For consistency in your ball-striking, it’s all about maintaining stability in the lower body and on engaging your body ‘core’ to generate momentum and speed. 

Mr.MATTHEW REA – LEADBETTER ACADEMY with his experiences in coaching a lot of golfers in all the world would like to share his tips for our golfers to maintaining stability and engage body core.
” I continually work on my body to dominate the swing, and to achieve that I work on what is termed a ‘body-release’, in that I rely on the rotation of my body to gradually increase speed and square up the clubface for impact, this helps to minimize the workings of the hands. This motion applies all the way through the bag, from the putter to the driver, and will control the shape and structure of the swing. 

We are all prone to occasionally losing our timing and feel for our swing, and whenever I sense that is happening I go back to these basics.

 Good structure at setup, the arms feel ‘connected’ to the torso 

My feeling in the move-away is that my body ‘core’ initiates the first move, the arms hands and club move simultaneously. The key at this stage is to ensure the ‘core’ pulls the leading hip downwards and the leading knee is pointing behind the ball. It is important to note, the leading knee controls the tilt in the hip and shoulder plane, and should be established in the move-away.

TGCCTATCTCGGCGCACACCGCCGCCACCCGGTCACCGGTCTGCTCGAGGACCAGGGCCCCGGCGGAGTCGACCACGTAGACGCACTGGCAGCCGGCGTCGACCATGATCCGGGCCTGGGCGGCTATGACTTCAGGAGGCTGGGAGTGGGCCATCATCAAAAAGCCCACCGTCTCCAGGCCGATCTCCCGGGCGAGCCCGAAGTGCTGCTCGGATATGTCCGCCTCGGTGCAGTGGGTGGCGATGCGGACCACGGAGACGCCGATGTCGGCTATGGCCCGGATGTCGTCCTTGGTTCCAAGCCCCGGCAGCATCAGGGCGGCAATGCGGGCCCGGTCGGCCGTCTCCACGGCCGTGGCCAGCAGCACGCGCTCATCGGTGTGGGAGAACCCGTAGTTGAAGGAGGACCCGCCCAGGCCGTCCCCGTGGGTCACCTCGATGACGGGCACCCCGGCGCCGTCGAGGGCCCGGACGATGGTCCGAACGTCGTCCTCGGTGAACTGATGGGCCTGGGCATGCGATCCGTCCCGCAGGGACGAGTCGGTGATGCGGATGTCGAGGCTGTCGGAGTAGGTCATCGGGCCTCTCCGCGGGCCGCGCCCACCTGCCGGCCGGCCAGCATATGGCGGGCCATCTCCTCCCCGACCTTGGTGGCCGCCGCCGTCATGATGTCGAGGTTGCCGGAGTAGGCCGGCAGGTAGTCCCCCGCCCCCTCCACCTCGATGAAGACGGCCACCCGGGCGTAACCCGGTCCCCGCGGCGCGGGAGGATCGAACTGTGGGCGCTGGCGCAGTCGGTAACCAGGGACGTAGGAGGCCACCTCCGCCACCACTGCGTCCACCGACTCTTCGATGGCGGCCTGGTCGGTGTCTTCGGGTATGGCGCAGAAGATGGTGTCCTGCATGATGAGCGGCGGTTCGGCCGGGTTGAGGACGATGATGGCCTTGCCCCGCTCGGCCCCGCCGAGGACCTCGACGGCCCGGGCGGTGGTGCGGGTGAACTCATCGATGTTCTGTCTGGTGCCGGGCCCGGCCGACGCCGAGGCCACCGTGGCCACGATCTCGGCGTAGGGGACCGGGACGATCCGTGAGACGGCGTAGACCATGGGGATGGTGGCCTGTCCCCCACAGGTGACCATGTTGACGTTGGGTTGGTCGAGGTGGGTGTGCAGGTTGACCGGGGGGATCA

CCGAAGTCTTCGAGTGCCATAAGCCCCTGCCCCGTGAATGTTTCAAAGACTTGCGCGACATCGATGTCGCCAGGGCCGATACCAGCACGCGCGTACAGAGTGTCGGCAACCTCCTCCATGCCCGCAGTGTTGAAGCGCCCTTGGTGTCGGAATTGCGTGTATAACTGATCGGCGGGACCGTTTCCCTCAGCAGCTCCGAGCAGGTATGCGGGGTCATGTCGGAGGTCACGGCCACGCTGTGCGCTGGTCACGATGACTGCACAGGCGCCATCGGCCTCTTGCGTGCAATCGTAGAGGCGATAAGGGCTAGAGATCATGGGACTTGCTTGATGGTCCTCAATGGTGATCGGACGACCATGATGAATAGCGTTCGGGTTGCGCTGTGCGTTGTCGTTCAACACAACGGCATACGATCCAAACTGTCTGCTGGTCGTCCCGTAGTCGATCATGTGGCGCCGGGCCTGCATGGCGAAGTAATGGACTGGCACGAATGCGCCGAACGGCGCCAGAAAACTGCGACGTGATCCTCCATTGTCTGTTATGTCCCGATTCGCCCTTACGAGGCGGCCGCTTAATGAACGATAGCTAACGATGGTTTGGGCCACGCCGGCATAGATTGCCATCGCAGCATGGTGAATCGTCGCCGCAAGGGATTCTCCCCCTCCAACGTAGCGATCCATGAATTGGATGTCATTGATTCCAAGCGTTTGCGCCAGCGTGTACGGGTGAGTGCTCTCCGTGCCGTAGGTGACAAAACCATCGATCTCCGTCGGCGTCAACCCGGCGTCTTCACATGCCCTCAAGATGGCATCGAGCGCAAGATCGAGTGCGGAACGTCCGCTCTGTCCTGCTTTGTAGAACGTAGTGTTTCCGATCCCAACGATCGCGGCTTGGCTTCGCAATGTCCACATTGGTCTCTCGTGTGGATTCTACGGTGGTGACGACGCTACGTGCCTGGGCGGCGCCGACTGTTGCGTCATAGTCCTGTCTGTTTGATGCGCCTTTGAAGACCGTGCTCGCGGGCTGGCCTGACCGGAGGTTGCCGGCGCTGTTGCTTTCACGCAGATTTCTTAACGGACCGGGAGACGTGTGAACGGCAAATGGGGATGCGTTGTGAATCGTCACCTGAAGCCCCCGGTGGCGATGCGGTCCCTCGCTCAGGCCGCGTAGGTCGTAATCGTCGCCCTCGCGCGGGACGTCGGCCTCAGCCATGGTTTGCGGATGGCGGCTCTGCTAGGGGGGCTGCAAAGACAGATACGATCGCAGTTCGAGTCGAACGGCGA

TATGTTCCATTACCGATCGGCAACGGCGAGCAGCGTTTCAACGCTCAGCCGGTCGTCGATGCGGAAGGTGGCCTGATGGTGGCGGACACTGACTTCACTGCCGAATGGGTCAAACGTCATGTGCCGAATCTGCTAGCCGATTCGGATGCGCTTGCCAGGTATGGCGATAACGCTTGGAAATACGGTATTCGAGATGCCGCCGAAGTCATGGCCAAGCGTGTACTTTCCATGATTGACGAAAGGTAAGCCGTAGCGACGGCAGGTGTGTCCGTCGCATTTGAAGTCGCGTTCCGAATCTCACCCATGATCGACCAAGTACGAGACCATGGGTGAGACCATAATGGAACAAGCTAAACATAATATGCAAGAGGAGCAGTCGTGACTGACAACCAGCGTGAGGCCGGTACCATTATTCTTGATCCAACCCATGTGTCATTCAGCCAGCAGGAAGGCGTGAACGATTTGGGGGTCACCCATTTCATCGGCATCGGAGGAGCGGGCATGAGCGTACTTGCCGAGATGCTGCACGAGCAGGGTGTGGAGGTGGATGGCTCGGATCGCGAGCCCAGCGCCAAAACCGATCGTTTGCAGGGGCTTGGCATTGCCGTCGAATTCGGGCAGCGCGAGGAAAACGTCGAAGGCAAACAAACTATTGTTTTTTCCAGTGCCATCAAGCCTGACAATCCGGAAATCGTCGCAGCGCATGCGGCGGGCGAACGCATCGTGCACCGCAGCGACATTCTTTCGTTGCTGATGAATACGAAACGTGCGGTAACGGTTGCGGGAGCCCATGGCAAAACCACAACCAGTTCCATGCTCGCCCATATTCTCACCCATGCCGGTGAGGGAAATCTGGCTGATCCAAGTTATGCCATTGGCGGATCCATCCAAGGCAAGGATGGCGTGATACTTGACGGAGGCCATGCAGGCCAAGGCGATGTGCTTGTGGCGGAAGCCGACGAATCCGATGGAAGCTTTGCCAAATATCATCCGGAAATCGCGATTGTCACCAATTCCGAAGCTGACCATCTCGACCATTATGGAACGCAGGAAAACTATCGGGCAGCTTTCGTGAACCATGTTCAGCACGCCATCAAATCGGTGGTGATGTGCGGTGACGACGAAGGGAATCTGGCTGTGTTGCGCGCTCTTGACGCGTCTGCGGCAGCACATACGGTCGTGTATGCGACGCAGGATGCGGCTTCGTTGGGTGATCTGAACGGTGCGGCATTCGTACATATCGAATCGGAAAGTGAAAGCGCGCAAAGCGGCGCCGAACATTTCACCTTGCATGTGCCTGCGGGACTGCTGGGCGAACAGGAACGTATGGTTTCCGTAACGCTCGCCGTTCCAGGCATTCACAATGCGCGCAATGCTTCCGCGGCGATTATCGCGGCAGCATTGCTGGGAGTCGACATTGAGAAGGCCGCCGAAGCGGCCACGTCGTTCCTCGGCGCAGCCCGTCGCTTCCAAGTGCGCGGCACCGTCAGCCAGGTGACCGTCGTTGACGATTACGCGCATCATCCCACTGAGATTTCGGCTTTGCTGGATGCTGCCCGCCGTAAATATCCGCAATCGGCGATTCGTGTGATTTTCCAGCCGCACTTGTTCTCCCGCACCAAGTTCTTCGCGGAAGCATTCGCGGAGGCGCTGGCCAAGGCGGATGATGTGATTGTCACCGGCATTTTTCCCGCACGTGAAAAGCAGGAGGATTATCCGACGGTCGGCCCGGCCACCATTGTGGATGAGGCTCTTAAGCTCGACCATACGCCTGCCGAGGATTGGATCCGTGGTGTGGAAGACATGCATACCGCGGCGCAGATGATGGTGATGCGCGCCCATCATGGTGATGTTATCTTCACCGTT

At this stage, my lead shoulder has worked under my chin, as the result, the wrists remain passive; this is a swing that is controlled by the bigger muscles.

From the top, the momentum of the swing is reversed, known as the ‘transition’ phase, as the leading knee works towards the target. The key is that you unwind from the ground up.

As my leading side clears, the arms fall into a good hitting position, as the rotation of the torso squares the clubface on the back of the ball.

Weight of the clubhead pulls the arms and hands through into a full balance at the finish, with my right shoulder turning all the way through”